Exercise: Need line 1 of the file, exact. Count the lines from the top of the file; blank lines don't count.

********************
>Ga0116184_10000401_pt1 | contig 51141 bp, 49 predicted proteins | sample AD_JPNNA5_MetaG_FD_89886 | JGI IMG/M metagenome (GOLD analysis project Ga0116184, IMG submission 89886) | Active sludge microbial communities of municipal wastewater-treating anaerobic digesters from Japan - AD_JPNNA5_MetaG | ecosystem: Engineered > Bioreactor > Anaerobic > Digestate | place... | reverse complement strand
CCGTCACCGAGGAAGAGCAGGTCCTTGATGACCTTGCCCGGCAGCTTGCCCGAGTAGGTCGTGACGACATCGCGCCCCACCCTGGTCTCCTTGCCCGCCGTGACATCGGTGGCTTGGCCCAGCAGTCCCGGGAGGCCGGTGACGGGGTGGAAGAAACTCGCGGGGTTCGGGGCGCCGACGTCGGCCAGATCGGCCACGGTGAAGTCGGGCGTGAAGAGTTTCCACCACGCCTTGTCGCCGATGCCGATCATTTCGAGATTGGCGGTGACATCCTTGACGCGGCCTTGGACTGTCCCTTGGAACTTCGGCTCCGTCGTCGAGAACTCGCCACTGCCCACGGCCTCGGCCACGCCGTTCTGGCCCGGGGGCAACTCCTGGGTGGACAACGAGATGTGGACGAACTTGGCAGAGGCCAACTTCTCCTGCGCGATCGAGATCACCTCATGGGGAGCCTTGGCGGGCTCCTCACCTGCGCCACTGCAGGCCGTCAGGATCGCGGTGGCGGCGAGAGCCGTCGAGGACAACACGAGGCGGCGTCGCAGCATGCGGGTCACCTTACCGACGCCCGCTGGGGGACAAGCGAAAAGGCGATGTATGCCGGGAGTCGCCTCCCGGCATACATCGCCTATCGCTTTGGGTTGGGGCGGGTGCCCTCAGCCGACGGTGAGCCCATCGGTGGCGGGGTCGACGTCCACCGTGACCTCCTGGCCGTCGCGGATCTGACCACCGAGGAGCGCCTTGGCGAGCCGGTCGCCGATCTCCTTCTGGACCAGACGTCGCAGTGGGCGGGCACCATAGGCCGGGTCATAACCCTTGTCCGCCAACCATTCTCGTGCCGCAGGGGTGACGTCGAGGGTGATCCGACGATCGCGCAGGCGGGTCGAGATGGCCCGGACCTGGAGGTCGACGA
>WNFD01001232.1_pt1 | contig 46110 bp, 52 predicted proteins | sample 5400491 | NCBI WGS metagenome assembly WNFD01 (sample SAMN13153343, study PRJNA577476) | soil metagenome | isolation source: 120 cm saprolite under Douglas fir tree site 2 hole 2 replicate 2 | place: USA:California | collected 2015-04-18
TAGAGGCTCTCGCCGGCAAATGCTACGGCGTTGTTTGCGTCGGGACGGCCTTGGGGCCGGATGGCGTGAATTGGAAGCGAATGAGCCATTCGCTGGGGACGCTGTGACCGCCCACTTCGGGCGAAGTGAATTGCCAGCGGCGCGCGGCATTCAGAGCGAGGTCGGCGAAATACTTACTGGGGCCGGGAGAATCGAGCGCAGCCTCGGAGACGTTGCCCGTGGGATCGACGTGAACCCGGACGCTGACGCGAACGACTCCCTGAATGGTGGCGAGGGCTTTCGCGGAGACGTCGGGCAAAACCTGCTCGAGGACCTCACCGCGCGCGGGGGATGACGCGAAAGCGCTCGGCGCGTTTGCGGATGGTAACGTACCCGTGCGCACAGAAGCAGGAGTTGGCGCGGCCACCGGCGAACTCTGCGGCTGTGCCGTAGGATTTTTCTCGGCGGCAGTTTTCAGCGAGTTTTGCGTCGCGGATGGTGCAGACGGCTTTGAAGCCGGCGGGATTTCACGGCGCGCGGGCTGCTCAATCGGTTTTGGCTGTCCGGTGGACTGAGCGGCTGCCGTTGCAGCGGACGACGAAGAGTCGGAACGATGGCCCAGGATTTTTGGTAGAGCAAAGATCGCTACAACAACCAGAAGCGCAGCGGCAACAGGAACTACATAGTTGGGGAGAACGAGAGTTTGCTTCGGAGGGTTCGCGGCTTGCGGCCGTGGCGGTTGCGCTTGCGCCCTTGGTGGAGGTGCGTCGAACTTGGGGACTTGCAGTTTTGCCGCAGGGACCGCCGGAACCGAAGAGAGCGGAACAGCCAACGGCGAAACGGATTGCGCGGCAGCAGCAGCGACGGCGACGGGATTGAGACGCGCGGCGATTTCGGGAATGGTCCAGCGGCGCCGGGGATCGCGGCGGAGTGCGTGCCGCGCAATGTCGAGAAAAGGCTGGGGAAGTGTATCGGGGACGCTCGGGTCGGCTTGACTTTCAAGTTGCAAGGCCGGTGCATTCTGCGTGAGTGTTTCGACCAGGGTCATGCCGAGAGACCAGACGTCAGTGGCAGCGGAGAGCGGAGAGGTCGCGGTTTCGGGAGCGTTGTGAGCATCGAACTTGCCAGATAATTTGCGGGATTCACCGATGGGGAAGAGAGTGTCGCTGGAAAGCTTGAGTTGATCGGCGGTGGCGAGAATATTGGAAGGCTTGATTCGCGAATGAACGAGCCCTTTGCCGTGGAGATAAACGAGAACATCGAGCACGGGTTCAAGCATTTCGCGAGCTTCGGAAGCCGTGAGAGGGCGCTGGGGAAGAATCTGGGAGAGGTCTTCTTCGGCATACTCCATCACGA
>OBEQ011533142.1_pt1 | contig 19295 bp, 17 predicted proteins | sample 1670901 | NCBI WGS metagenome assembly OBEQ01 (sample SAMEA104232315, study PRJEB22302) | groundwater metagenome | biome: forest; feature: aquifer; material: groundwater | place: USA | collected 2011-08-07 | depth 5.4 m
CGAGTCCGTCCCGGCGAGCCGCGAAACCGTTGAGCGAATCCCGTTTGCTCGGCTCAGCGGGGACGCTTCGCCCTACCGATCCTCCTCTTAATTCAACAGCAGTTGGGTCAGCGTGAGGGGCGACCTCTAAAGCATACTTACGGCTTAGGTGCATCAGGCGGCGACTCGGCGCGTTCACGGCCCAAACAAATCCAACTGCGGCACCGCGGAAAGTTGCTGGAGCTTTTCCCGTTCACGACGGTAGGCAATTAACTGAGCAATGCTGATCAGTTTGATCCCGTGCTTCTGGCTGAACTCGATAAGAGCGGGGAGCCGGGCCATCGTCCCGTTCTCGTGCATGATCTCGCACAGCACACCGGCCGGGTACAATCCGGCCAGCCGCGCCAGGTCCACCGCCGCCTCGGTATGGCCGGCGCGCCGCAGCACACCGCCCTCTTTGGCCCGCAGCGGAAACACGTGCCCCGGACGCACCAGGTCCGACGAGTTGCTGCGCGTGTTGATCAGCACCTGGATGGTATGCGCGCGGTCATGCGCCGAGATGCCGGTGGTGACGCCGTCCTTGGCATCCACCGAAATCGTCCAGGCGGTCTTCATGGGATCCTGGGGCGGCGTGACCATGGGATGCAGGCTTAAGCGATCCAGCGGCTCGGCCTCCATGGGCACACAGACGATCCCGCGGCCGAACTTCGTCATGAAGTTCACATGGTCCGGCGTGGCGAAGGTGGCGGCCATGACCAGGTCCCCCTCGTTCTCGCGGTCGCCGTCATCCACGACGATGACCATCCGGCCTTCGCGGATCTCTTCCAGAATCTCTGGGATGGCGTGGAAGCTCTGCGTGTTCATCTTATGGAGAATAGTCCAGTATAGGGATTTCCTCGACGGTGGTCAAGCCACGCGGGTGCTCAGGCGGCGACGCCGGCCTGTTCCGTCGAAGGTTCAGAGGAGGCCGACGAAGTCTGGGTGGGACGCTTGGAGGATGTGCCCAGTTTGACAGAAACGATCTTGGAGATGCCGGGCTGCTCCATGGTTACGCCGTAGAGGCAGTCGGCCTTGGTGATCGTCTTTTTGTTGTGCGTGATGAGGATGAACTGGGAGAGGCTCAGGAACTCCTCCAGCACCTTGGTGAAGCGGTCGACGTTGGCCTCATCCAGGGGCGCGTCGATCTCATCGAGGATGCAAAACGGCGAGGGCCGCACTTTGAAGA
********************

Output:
>Ga0116184_10000401_pt1 | contig 51141 bp, 49 predicted proteins | sample AD_JPNNA5_MetaG_FD_89886 | JGI IMG/M metagenome (GOLD analysis project Ga0116184, IMG submission 89886) | Active sludge microbial communities of municipal wastewater-treating anaerobic digesters from Japan - AD_JPNNA5_MetaG | ecosystem: Engineered > Bioreactor > Anaerobic > Digestate | place... | reverse complement strand